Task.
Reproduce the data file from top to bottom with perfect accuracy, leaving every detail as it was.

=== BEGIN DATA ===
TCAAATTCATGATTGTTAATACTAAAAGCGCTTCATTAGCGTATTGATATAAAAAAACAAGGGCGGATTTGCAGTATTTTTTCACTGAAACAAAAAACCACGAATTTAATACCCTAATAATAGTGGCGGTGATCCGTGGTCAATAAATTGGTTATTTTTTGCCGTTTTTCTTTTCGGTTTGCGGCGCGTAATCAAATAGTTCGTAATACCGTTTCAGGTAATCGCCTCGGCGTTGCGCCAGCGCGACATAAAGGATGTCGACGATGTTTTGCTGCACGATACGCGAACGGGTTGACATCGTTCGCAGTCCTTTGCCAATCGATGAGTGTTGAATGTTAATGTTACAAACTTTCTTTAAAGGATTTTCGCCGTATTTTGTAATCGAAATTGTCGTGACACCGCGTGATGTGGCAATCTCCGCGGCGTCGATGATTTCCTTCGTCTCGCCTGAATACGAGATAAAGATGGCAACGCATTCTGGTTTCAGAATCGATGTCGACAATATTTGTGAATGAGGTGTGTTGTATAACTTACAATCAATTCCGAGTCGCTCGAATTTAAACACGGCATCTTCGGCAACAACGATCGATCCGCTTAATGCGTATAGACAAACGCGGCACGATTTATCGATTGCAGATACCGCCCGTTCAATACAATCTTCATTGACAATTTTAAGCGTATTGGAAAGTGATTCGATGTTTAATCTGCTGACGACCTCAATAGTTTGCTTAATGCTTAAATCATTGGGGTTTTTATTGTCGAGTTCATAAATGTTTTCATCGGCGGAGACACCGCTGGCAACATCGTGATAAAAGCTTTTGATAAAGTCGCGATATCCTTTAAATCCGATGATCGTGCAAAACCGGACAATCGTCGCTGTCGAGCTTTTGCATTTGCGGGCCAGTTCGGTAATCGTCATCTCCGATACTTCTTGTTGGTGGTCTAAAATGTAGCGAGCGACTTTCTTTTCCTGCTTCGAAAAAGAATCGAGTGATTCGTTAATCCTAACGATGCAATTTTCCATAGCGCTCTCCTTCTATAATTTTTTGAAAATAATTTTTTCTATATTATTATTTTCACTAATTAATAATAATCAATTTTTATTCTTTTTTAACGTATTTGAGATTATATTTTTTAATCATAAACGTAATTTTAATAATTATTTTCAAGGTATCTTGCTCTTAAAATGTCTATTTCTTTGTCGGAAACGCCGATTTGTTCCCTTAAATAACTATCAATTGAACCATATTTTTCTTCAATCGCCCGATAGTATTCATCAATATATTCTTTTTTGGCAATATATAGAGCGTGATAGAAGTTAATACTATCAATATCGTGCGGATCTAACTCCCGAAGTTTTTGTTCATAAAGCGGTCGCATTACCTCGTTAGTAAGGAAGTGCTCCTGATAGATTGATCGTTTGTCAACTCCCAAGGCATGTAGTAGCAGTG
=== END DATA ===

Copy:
TCAAATTCATGATTGTTAATACTAAAAGCGCTTCATTAGCGTATTGATATAAAAAAACAAGGGCGGATTTGCAGTATTTTTTCACTGAAACAAAAAACCACGAATTTAATACCCTAATAATAGTGGCGGTGATCCGTGGTCAATAAATTGGTTATTTTTTGCCGTTTTTCTTTTCGGTTTGCGGCGCGTAATCAAATAGTTCGTAATACCGTTTCAGGTAATCGCCTCGGCGTTGCGCCAGCGCGACATAAAGGATGTCGACGATGTTTTGCTGCACGATACGCGAACGGGTTGACATCGTTCGCAGTCCTTTGCCAATCGATGAGTGTTGAATGTTAATGTTACAAACTTTCTTTAAAGGATTTTCGCCGTATTTTGTAATCGAAATTGTCGTGACACCGCGTGATGTGGCAATCTCCGCGGCGTCGATGATTTCCTTCGTCTCGCCTGAATACGAGATAAAGATGGCAACGCATTCTGGTTTCAGAATCGATGTCGACAATATTTGTGAATGAGGTGTGTTGTATAACTTACAATCAATTCCGAGTCGCTCGAATTTAAACACGGCATCTTCGGCAACAACGATCGATCCGCTTAATGCGTATAGACAAACGCGGCACGATTTATCGATTGCAGATACCGCCCGTTCAATACAATCTTCATTGACAATTTTAAGCGTATTGGAAAGTGATTCGATGTTTAATCTGCTGACGACCTCAATAGTTTGCTTAATGCTTAAATCATTGGGGTTTTTATTGTCGAGTTCATAAATGTTTTCATCGGCGGAGACACCGCTGGCAACATCGTGATAAAAGCTTTTGATAAAGTCGCGATATCCTTTAAATCCGATGATCGTGCAAAACCGGACAATCGTCGCTGTCGAGCTTTTGCATTTGCGGGCCAGTTCGGTAATCGTCATCTCCGATACTTCTTGTTGGTGGTCTAAAATGTAGCGAGCGACTTTCTTTTCCTGCTTCGAAAAAGAATCGAGTGATTCGTTAATCCTAACGATGCAATTTTCCATAGCGCTCTCCTTCTATAATTTTTTGAAAATAATTTTTTCTATATTATTATTTTCACTAATTAATAATAATCAATTTTTATTCTTTTTTAACGTATTTGAGATTATATTTTTTAATCATAAACGTAATTTTAATAATTATTTTCAAGGTATCTTGCTCTTAAAATGTCTATTTCTTTGTCGGAAACGCCGATTTGTTCCCTTAAATAACTATCAATTGAACCATATTTTTCTTCAATCGCCCGATAGTATTCATCAATATATTCTTTTTTGGCAATATATAGAGCGTGATAGAAGTTAATACTATCAATATCGTGCGGATCTAACTCCCGAAGTTTTTGTTCATAAAGCGGTCGCATTACCTCGTTAGTAAGGAAGTGCTCCTGATAGATTGATCGTTTGTCAACTCCCAAGGCATGTAGTAGCAGTG